Sunday, April 17, 2016

Gender Diversity and Government Companies

It has been more than a year since a provision in the Companies Act, 2013 came into effect that requires all listed companies to have at least one woman director. As we had previously discussed, companies scrambled to comply with the requirement as of April 1, 2015, the effective date. However, a recent news report in the Business Standard indicates that 57 companies listed on the NSE are yet to comply with this requirement. More importantly, at least a third of the violators are public sector companies (PSCs). This represents yet another instance whereby, instead of taking the lead in ensuring compliance with enhanced corporate governance norms, PSCs have been in breach.

Such a situation is not new. A similar one arose a few years ago when several PSCs failed to comply with the requirement of appointing a minimum number of independent directors, and SEBI initiated action against them (discussed here and here). However, those actions had to be dropped because the PSCs argued that despite their repeated efforts, the appointments of independent directors could not be implemented due to the lack of approval from the President of India for such appointments (as required under the articles of association of such companies). PSCs are staring at a similar bottleneck even regarding the appointment of women directors.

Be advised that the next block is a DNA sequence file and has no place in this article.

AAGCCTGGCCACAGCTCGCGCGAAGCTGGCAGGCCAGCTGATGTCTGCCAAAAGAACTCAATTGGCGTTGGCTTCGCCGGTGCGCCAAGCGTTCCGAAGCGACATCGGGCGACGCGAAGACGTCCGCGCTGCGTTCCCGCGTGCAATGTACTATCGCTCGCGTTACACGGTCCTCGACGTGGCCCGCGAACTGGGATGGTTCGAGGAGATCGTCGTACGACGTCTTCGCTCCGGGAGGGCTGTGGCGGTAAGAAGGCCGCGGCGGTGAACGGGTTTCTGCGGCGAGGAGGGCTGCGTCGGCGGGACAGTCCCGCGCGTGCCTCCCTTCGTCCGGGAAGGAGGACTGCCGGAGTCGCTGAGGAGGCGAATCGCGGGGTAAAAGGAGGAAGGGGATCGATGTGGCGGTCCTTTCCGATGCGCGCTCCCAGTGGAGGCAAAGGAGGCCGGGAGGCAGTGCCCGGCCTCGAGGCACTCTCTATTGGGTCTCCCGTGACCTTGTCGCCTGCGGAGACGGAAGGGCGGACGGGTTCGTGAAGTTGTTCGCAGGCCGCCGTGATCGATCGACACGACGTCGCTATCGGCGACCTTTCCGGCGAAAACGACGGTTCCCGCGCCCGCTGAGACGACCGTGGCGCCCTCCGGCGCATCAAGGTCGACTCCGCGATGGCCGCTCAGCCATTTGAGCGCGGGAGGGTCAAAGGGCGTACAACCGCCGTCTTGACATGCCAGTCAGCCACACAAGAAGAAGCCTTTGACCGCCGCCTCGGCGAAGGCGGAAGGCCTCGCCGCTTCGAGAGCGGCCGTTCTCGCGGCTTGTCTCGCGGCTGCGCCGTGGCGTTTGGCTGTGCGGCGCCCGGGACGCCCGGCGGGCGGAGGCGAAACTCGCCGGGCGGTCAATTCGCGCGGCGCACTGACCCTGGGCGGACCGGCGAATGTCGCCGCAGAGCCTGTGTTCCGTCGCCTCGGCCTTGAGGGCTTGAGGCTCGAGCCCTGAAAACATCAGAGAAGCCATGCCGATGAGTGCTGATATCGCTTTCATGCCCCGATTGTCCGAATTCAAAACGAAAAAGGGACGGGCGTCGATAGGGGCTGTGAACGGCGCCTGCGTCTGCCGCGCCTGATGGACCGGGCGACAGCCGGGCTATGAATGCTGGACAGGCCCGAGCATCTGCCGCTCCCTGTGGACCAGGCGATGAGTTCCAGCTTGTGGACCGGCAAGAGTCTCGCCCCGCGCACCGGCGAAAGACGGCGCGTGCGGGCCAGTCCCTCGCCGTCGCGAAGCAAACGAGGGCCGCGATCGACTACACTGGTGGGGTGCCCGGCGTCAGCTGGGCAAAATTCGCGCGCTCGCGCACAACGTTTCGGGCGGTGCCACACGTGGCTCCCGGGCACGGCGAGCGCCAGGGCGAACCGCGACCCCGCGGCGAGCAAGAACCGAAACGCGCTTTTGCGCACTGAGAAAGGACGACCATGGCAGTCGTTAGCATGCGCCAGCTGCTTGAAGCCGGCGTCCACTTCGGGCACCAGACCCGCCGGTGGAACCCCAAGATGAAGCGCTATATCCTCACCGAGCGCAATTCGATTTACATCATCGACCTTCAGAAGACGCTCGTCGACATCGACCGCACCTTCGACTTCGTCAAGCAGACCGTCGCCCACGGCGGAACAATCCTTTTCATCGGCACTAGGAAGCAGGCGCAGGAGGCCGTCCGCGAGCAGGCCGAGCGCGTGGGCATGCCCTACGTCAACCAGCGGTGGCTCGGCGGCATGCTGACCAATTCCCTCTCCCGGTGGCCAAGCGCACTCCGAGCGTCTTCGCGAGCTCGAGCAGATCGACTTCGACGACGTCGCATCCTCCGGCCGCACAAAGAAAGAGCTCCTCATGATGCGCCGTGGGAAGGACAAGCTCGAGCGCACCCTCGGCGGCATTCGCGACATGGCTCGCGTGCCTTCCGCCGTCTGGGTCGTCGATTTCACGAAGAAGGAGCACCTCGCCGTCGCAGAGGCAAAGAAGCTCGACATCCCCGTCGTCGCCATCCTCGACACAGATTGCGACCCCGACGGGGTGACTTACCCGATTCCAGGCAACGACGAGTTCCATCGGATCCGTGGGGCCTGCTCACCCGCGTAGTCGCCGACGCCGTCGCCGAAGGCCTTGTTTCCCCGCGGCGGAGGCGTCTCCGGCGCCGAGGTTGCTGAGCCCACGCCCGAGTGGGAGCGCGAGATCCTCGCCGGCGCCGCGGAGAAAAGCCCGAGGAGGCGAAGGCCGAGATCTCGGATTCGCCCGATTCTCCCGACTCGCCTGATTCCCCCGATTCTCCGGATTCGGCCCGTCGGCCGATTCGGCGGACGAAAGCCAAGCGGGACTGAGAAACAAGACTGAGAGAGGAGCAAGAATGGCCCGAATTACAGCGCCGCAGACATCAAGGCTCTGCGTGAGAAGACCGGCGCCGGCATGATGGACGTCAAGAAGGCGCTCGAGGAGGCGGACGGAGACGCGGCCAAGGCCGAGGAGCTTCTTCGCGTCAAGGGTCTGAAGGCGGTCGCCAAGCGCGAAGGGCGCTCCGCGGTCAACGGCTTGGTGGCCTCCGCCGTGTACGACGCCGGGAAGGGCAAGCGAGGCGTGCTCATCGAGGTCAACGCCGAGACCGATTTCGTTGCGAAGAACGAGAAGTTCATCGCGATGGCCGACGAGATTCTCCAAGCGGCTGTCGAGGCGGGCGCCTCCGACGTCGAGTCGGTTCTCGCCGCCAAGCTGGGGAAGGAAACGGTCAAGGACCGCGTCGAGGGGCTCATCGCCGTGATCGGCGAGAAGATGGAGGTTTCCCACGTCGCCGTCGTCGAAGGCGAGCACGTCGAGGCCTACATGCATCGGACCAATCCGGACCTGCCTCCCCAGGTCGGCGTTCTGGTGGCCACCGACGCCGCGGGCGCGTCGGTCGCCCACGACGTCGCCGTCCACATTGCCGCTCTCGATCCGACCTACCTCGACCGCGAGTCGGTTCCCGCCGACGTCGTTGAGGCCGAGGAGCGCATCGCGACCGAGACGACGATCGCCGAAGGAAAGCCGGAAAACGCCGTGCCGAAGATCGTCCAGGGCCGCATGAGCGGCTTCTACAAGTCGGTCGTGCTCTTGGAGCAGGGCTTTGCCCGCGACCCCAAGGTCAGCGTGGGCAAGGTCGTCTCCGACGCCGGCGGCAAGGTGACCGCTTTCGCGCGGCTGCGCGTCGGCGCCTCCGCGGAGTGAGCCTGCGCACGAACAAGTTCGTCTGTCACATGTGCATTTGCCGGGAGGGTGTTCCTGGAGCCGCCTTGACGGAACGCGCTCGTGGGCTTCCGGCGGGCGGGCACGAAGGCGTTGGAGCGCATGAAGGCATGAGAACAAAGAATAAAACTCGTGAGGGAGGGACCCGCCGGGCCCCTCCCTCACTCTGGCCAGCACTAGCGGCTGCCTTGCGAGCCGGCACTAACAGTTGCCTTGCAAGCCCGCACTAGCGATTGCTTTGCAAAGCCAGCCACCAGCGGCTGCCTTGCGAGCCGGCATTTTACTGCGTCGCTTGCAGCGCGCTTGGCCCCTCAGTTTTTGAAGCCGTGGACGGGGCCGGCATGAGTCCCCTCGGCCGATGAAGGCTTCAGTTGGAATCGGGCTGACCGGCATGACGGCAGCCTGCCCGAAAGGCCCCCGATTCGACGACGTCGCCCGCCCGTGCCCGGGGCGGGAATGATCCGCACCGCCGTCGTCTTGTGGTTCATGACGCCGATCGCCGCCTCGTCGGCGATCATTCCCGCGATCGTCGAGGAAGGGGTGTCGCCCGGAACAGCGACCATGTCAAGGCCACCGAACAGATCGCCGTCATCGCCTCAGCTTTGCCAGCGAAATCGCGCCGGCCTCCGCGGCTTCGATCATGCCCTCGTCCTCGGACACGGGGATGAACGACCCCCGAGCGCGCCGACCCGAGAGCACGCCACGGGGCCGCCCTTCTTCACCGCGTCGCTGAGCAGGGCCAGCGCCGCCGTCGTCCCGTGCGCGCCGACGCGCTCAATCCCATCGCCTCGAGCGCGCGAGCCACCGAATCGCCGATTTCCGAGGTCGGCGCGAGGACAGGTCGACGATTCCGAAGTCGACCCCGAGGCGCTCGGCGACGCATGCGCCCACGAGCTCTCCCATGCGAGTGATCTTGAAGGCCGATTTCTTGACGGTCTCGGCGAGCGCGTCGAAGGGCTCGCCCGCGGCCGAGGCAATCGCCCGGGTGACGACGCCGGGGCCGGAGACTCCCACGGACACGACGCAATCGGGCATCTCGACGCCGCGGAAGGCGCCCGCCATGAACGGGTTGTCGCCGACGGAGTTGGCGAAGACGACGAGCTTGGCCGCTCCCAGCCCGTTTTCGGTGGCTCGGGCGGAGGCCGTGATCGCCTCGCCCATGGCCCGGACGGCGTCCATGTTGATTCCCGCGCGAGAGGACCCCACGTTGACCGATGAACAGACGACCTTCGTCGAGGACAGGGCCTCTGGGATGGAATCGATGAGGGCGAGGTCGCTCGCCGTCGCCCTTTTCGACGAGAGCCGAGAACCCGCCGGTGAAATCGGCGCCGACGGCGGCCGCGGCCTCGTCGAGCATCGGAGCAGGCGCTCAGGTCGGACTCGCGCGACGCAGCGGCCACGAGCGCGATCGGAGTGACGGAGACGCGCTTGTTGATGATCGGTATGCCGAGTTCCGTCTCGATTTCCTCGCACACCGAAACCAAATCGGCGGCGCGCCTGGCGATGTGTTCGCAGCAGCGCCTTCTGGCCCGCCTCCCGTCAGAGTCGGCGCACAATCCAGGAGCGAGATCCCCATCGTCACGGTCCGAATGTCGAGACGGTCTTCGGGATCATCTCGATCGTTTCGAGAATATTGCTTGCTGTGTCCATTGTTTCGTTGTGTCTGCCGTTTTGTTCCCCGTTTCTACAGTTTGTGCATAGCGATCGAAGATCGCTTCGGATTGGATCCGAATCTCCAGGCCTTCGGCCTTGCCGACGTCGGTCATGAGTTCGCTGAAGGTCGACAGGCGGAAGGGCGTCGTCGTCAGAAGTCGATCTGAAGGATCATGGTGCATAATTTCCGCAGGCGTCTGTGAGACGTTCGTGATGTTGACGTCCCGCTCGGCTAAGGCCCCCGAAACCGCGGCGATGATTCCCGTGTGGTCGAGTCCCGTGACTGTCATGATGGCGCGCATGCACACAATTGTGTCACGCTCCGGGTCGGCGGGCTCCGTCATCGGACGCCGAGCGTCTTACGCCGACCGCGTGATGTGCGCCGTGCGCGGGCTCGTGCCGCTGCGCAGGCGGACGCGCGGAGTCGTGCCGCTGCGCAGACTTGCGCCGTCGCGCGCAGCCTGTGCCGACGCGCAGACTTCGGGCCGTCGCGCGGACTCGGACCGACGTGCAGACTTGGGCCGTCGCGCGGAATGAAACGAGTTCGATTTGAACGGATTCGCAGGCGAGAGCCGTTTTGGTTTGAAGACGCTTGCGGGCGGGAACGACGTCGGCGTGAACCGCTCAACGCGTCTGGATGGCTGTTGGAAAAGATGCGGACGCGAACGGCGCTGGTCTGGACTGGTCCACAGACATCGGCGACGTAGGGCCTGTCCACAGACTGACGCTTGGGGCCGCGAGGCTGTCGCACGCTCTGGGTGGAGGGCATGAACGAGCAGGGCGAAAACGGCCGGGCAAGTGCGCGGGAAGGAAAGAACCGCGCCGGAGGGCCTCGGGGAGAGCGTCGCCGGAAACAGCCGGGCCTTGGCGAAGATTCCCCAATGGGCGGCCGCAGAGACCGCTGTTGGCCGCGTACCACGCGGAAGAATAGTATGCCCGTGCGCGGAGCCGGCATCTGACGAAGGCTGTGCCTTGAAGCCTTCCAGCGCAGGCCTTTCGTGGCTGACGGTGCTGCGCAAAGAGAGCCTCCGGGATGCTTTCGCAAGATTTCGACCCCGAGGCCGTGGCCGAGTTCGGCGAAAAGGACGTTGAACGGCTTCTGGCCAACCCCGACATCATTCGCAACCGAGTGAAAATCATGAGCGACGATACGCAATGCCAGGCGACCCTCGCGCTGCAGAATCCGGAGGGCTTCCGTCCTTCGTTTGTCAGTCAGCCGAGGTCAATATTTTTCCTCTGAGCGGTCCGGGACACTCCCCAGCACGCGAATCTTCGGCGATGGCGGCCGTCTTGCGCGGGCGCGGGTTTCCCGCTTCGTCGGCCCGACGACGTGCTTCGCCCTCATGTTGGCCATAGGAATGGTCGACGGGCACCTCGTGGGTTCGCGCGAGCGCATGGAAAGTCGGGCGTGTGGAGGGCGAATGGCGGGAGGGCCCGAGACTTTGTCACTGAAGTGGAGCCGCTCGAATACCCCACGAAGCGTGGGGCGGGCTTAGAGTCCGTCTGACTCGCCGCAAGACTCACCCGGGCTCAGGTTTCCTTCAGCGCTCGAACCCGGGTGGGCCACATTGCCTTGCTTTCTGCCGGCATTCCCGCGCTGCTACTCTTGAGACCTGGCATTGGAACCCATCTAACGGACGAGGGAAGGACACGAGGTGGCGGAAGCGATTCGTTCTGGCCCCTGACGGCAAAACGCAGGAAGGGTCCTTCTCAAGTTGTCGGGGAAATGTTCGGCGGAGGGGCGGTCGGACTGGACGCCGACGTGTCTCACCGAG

This does not at all bode well for corporate governance in India if even the letter of the law cannot be complied with, and where the perpetrators of non-compliance are government-owned companies. As I had observed elsewhere in connection with the earlier episode involving the appointment of independent directors:

This episode may likely have deleterious consequences on corporate governance reforms in India. Compliance or otherwise of corporate governance norms by government companies has an important signaling effect. Strict adherence to these norms by government companies may persuade others to follow as well. But, when government companies violate the norms with impunity, it is bound to trigger negative consequences in the market-place thereby making implementation of corporate governance norms a more arduous task. …

That sentiment would hold good even for the present episode involving women directors. Despite giant strides having been taken in strengthening substantive corporate governance norms in India, much less progress is made with compliance and enforcement.

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